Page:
The international city packs only change the look of buildings and vehicles.  For example, the French police station is not better than the vanilla police station, it comes with the same amount of cars, the same response time, and the same number of jail cells.  It doesn't improve anything other than the look.

There are advantages to the different services:

https://twitter.com/Iobham/status/296785226930221058

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I don't think you understand completely what Pay to Win means.  Pay to Win is when a company sells advantages in the form of an online store with products that make you more powerful than your competitors. 

They're doing that though. The international city packs contain improved transportation and law enforcement services, depending on which country you wish to make the city emulate. Since this is being sold as a multiplayer game with some competitive elements, it could be seen as giving someone an advantage for purchasing the city packs.

 

The international city packs only change the look of buildings and vehicles.  For example, the French police station is not better than the vanilla police station, it comes with the same amount of cars, the same response time, and the same number of jail cells.  It doesn't improve anything other than the look.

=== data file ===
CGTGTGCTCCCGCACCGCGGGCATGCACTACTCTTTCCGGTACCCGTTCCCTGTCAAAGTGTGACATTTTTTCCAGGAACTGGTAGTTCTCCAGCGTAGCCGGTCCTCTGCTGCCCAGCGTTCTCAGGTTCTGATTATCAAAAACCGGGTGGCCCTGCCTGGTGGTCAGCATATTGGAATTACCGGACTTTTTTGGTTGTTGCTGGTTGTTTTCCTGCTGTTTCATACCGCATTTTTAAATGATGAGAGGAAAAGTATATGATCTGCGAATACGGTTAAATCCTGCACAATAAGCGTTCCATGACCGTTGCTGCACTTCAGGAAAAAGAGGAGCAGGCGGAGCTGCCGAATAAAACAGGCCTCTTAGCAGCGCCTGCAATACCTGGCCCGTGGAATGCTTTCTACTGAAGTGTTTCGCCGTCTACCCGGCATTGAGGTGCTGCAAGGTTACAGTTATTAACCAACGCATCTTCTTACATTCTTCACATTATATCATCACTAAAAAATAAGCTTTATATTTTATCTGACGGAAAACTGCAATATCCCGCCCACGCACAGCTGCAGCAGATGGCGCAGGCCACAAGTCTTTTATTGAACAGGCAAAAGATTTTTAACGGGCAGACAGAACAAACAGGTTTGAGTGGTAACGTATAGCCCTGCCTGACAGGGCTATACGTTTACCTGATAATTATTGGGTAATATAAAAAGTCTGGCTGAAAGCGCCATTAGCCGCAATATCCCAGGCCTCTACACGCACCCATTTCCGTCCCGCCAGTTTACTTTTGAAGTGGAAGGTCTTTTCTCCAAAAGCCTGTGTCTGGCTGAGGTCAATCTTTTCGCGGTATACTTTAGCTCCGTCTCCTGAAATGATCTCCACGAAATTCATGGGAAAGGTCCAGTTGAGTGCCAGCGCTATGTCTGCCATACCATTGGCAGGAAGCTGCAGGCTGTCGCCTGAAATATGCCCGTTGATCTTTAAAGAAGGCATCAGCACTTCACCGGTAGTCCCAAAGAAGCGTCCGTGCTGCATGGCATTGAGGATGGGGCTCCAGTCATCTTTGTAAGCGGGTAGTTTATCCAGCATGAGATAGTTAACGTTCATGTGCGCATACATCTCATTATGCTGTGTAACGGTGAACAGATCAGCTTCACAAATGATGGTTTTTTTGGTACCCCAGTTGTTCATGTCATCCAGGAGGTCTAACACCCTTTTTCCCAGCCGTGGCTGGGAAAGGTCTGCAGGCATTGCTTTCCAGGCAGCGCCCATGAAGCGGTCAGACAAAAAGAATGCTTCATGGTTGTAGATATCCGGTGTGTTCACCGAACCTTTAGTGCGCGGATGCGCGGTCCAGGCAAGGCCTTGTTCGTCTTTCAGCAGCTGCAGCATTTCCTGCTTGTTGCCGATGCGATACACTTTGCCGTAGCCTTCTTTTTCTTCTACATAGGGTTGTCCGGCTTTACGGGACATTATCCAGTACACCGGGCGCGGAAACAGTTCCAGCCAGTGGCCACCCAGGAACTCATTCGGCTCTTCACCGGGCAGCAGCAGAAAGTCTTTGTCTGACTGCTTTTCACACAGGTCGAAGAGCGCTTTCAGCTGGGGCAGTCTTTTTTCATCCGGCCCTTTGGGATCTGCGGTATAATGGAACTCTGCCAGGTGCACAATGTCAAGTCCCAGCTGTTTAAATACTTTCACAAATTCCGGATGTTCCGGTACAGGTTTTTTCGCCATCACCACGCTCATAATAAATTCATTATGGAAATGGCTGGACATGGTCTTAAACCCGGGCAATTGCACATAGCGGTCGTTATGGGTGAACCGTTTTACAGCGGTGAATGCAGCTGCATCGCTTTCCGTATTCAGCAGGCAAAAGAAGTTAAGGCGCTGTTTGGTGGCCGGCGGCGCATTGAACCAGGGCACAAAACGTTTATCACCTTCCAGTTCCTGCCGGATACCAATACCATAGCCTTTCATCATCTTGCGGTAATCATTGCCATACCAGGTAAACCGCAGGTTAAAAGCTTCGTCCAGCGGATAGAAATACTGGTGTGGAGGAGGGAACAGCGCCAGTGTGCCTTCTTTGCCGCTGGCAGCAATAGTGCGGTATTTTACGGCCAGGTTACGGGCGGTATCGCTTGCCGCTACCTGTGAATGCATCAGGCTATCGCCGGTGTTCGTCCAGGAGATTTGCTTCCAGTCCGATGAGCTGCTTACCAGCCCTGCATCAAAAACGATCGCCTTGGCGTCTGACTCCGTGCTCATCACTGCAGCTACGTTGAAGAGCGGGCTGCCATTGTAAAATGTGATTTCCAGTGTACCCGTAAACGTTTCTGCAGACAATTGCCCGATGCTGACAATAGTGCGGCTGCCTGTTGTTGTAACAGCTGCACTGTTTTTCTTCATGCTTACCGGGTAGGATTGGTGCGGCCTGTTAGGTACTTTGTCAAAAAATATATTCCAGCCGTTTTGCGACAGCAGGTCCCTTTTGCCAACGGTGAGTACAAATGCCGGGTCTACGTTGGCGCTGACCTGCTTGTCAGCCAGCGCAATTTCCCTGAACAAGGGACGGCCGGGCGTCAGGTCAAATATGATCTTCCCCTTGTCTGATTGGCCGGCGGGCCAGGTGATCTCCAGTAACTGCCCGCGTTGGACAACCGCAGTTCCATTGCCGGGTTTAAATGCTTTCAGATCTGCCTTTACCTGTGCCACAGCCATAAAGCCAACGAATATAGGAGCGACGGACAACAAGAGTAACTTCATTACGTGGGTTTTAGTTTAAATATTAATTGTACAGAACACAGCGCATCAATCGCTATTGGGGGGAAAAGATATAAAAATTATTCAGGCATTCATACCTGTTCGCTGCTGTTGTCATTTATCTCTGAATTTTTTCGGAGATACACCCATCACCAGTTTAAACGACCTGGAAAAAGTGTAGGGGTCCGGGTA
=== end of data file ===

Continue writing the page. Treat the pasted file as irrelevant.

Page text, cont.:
There are advantages to the different services:

https://twitter.com/Iobham/status/296785226930221058

 

Didn't know that, you can't tell from the ingame descriptions.  However, I still don't think it's pay 2 win, simply because you can't really "win" at SimCity.  Besides, we should all be used to this anyways.  Afterall, the mods and such created by this community for SimCity 4 drastically altered the composition of the game, and someone who installed mods was able to create better, more efficient cities than someone who played the vanilla Deluxe edition.

 

And, yes, it did matter in SimCity 4.  After all, this website itself promotes the Trixies which award such things as best city journal, which, of course, no one would win using vanilla SimCity 4.  

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This is rich.

 

First, everyone complains about online Regional play and insists that SimCity is meant to be a solo experience.

 

Now, we gets complaints about the online Leaderboards being easier to rank if you've purchased DLC (read: micro-expansions.)

 

Unless they had released a game identical to SC4 with 10 years of mods backed by a million hours of playtesting, on release day, some people were never going to be happy.